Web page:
Banks must offer Islamic finance

21 December 2007
In the past two years, 16 banks have disappeared from the Egyptian market, more than a quarter of the total, leaving 41.

While Cairo has been happy to see fewer, stronger local banks, the market could soon be dominated by international firms unless those that remain adapt quickly.

The government also needs to change its attitude to one of the fastest-growing sectors of the market and encourage local banks to engage with Islamic banking.

Egypt, with a population of more than 80 million, 90 per cent of whom are Muslims, suffers from an underdeveloped banking sector. Cairo has been reforming the sector by selling off state-owned banks and encouraging competition and market consolidation.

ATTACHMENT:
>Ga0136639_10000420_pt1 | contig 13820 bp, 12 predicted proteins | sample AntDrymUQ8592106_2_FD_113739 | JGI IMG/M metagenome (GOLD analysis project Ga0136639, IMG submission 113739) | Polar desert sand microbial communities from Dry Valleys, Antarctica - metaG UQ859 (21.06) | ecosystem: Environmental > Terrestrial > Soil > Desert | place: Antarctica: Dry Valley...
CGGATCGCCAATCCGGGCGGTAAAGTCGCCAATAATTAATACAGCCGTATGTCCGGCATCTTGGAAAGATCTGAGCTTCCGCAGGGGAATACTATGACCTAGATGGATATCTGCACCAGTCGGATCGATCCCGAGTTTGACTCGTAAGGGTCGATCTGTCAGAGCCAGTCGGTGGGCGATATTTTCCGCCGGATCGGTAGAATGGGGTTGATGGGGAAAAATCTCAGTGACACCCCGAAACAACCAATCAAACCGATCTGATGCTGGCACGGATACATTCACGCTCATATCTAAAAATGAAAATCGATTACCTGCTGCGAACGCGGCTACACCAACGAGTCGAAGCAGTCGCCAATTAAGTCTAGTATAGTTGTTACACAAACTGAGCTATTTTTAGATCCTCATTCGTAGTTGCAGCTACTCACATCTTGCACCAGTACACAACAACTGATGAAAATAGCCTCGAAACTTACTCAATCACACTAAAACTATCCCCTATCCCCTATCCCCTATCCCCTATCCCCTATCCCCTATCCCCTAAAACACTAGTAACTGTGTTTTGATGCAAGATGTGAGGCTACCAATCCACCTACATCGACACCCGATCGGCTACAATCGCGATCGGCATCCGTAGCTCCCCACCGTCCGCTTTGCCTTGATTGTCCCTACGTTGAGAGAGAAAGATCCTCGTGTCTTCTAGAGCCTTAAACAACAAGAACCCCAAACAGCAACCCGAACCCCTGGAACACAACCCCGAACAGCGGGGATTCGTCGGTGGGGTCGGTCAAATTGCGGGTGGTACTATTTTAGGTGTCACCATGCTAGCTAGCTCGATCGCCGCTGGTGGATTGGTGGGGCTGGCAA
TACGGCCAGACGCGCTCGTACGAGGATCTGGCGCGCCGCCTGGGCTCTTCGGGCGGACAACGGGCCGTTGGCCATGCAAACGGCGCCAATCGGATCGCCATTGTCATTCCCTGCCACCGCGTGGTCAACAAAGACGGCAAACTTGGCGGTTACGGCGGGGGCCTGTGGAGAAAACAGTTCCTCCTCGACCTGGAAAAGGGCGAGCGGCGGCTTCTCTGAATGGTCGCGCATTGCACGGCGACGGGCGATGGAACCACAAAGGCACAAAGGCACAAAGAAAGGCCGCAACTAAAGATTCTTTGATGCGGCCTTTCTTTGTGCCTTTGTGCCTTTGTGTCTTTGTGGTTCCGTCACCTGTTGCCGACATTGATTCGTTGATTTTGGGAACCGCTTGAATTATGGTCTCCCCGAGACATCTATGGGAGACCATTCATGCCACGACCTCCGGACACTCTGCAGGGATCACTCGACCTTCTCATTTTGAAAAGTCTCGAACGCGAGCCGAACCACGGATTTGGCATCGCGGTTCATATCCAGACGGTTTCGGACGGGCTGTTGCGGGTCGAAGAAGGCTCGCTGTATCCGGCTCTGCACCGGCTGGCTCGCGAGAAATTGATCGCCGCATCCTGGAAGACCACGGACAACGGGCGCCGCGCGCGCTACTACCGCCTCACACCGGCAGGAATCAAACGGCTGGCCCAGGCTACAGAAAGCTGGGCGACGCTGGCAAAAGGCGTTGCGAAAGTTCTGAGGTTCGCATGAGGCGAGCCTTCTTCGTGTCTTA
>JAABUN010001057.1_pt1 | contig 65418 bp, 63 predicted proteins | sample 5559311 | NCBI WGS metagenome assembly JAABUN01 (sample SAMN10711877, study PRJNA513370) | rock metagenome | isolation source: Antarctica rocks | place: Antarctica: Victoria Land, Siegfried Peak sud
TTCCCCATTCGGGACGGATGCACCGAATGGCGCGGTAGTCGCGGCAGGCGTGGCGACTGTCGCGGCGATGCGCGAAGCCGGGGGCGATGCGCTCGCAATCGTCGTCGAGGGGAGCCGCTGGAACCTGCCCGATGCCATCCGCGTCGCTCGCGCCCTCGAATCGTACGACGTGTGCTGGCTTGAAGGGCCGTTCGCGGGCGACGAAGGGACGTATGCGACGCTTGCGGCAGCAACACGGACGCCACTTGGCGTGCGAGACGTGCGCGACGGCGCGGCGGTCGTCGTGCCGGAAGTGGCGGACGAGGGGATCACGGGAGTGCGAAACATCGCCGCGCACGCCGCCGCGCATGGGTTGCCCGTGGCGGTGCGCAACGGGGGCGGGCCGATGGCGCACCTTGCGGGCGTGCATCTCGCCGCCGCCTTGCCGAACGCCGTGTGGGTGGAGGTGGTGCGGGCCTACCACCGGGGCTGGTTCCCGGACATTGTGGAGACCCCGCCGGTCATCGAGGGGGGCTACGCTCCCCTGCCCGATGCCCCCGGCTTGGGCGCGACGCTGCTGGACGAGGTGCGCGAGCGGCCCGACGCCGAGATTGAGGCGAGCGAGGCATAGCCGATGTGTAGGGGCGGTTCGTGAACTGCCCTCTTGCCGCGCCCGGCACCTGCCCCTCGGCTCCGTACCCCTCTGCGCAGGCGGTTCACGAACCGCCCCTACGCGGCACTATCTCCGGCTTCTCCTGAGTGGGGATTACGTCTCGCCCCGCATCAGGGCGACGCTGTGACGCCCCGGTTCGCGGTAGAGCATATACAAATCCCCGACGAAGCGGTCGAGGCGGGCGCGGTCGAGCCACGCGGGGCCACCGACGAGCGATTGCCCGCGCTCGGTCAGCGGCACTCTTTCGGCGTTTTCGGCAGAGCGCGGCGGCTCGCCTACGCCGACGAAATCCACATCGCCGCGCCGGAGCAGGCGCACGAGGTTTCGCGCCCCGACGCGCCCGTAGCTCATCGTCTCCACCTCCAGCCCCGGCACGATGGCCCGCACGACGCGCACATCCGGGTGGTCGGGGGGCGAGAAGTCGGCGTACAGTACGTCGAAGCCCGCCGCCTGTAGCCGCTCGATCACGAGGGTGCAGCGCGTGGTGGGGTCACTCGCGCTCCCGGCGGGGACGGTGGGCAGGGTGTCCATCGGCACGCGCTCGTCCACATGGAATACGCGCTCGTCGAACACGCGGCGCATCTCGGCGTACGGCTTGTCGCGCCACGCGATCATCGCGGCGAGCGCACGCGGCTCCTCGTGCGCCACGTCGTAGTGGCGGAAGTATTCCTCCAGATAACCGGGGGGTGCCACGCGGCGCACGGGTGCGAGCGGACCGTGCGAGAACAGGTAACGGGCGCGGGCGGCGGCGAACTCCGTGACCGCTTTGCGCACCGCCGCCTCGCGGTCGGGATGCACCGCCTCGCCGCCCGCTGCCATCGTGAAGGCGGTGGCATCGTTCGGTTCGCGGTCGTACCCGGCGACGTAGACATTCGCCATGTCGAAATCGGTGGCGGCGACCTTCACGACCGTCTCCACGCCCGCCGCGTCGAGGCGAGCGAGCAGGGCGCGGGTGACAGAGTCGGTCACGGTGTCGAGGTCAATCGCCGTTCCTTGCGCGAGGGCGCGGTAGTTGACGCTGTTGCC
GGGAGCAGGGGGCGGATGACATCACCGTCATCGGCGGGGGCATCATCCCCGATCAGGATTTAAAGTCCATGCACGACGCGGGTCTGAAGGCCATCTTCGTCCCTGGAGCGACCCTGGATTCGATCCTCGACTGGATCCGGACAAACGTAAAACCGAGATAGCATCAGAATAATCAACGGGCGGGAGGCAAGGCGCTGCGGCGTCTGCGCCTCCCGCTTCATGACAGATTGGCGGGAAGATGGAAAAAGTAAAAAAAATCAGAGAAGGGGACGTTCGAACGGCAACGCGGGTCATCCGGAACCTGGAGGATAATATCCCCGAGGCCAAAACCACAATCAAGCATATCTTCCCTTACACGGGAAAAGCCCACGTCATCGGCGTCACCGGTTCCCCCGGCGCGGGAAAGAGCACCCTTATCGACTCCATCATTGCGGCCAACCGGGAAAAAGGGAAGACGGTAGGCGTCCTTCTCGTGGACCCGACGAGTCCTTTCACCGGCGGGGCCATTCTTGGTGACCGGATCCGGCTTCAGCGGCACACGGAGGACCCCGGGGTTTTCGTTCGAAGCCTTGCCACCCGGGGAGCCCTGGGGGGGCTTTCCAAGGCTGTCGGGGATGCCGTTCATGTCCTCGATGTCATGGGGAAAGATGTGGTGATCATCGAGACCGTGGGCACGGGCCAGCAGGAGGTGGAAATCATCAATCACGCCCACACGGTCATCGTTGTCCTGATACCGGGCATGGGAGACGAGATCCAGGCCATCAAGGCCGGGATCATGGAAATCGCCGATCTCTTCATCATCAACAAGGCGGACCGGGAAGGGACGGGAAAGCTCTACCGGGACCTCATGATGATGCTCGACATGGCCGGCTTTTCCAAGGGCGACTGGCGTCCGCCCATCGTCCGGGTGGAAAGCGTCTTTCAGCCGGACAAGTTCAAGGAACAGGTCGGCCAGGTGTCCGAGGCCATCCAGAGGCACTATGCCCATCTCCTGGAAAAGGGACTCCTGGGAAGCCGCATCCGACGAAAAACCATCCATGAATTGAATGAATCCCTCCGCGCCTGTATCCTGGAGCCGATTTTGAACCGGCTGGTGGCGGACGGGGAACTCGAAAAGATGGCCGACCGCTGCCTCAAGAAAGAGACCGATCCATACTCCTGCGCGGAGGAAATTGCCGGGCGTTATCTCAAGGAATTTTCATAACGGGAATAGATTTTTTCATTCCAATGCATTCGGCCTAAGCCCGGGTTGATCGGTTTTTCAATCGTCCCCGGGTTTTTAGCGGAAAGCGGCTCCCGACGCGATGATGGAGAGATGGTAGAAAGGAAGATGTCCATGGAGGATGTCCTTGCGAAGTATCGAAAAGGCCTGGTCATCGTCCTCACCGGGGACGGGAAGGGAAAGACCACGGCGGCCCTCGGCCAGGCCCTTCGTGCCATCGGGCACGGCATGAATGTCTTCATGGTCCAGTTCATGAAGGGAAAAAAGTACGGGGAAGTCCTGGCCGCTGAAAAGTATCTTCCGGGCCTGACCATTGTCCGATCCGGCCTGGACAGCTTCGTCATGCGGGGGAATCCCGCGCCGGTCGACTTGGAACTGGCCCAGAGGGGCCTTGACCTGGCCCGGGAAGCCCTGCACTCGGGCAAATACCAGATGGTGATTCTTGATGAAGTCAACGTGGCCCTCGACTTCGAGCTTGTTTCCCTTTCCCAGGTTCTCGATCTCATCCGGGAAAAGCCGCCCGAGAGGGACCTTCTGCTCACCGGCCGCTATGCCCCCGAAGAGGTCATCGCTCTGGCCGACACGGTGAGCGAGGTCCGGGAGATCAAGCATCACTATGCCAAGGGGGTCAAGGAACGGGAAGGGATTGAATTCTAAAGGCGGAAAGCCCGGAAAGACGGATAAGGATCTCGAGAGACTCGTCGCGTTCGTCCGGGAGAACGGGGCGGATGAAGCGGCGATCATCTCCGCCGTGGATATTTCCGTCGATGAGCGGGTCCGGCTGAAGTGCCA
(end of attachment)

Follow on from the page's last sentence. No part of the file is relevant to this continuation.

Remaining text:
Only 20 per cent of its people have bank accounts. International institutions have been buying into local banks to tap into the enormous growth potential that the market holds.

If local banks are also to capitalise on the opportunity, they must ensure their products are as diverse and sophisticated as those of their international rivals.

Local banks are particularly weak in Islamic finance. The crash of Islamic investment vehicles in the 1980s wiped out demand and led to political resistance to their return.

As a result, most Egyptian institutions lack experience in this area, which means they find it tough competing in one of the fastest-growing sectors of the market. Egypt issued no sukuk (Islamic bond) in 2007.

Public attitudes are changing as the viability of sharia-compliant investments has been proven in the Gulf and elsewhere. Government attitudes now need to catch up with the mood of consumers and the market, and offer more encouragement to banks to offer sharia-compliant products.

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